Almost any medicine can cause urticaria, but painkillers (especially aspirin, ibuprofen, diclofenac), antibiotics (especially penicillin group antibiotics), blood products and vaccinations are commonly reported as causes.
Angioedema, in particular, can be caused by a type of drug (ACE inhibitors) used to lower blood pressure and protect the heart.
In some patients with chronic spontaneous urticaria, the release of histamine from skin mast cells is triggered by factors circulating in the blood, such as antibodies directed against their own mast cells, a process known as autoimmunity. A skin test or blood test maybe performed to detect the presence of this condition.
Urticaria is not hereditary although a rare form of angioedema (hereditary angioedema) can run in families. In a small percentage of people, foods, colouring agents and preservatives appear to worsen urticaria, and it might be helpful to identify these by keeping a food diary. These substances can be omitted from the diet to see if the condition improves, and later reintroduced to confirm whether they are the cause of the urticaria. However, as urticaria fluctuates frequently, this is not always accurate.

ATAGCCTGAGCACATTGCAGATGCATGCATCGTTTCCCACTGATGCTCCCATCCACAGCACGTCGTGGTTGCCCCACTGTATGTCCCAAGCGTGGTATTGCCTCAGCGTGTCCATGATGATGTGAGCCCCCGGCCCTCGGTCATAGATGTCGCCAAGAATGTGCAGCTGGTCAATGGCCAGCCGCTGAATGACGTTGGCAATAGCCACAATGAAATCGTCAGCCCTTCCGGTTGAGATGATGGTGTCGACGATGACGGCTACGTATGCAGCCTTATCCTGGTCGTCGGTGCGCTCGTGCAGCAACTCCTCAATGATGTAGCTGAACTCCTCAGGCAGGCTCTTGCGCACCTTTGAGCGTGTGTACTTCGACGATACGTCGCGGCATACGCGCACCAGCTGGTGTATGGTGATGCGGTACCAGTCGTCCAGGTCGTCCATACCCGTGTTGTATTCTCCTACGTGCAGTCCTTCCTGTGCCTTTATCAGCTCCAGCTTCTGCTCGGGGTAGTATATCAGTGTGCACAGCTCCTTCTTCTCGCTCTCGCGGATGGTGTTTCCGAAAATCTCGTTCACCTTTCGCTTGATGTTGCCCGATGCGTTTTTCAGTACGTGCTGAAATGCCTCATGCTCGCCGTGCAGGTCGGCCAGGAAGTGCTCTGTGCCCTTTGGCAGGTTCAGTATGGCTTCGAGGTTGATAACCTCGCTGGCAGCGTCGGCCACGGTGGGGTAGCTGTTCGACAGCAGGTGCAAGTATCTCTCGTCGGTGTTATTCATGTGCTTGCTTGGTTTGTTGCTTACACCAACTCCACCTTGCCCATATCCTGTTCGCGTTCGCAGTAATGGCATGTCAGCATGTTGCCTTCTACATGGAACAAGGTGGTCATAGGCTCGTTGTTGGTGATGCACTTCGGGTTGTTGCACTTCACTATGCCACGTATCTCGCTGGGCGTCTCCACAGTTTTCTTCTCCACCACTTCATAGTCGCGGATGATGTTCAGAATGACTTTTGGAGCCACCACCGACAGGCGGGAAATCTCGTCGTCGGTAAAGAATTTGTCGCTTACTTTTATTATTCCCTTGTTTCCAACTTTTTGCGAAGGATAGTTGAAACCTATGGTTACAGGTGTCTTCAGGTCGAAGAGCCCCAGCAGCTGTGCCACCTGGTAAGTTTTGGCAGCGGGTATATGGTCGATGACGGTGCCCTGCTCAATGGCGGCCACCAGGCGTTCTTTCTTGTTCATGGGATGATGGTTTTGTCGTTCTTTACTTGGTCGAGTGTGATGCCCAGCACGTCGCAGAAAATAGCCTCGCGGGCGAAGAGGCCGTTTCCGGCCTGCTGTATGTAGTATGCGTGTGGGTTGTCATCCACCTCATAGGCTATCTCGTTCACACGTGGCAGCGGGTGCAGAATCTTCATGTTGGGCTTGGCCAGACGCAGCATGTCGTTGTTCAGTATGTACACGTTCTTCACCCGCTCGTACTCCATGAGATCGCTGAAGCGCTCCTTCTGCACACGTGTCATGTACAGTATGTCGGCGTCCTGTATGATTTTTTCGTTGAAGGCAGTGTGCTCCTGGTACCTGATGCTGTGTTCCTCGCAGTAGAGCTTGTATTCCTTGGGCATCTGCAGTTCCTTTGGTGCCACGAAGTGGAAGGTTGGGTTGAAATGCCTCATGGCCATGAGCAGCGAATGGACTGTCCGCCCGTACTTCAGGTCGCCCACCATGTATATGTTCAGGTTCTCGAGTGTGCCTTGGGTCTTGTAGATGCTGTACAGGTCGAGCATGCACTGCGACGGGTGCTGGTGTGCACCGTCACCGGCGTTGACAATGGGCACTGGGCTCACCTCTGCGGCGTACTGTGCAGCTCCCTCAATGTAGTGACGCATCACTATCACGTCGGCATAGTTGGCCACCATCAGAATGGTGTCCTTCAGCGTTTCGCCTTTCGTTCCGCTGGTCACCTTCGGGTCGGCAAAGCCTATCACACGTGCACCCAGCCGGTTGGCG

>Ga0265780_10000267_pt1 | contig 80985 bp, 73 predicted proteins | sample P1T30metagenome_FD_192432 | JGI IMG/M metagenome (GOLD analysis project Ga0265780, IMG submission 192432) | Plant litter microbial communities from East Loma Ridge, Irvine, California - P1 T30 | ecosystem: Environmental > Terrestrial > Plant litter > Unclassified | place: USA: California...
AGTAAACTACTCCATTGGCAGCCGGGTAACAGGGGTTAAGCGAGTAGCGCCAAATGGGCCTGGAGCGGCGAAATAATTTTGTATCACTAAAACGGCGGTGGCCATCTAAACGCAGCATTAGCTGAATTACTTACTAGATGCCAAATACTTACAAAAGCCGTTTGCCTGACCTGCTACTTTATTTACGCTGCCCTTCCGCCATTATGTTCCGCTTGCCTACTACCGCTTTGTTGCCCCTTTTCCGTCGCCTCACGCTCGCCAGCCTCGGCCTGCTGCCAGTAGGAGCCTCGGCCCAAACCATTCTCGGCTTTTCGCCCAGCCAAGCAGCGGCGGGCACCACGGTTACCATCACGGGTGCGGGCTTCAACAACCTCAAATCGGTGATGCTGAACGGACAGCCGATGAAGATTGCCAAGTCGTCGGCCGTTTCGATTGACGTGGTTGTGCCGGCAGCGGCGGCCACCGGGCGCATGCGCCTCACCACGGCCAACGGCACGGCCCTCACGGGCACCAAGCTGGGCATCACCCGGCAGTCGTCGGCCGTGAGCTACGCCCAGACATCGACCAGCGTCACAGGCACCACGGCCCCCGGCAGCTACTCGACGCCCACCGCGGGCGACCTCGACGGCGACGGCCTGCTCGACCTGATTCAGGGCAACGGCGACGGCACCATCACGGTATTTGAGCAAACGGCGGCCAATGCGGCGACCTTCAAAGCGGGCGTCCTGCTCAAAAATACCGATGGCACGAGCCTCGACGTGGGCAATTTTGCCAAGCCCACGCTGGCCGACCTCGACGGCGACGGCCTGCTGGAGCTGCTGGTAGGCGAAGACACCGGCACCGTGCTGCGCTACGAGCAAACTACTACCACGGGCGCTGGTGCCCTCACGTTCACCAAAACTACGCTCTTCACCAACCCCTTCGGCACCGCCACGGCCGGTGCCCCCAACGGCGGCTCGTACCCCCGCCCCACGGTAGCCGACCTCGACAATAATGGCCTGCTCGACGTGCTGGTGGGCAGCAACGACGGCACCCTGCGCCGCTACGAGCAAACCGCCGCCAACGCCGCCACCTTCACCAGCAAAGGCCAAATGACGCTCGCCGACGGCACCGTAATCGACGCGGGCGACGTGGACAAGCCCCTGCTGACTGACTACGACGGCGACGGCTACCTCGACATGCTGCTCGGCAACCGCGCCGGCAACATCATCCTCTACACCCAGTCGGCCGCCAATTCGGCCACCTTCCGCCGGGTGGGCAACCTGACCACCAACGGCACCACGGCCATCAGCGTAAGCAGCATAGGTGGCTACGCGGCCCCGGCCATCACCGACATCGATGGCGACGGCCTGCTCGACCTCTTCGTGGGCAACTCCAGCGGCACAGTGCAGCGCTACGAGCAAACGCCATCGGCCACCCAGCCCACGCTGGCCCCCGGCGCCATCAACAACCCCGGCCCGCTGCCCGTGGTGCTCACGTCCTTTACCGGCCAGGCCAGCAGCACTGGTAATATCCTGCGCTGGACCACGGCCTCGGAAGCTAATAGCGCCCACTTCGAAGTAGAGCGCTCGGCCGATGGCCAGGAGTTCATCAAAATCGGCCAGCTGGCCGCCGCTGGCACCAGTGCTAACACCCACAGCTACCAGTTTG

Urticaria is often thought to be related to allergy, but in fact, allergy is not the commonest cause of urticaria. Second generation non-sedating oral antihistamines are safe and often effective in managing urticaria when taken regularly. The older generation antihistamines tend to cause drowsiness and does not allow for safe operation of machineries or vehicles. In fact the older generation antihistamines and even some of the second generation antihistamines are not deemed safe for pilots to consume prior to flying, as ruled by the United States Federal Aviation Administration. In the presence of autoimmunity, stronger immunosuppressive medications maybe used under close specialist supervision to provide relief.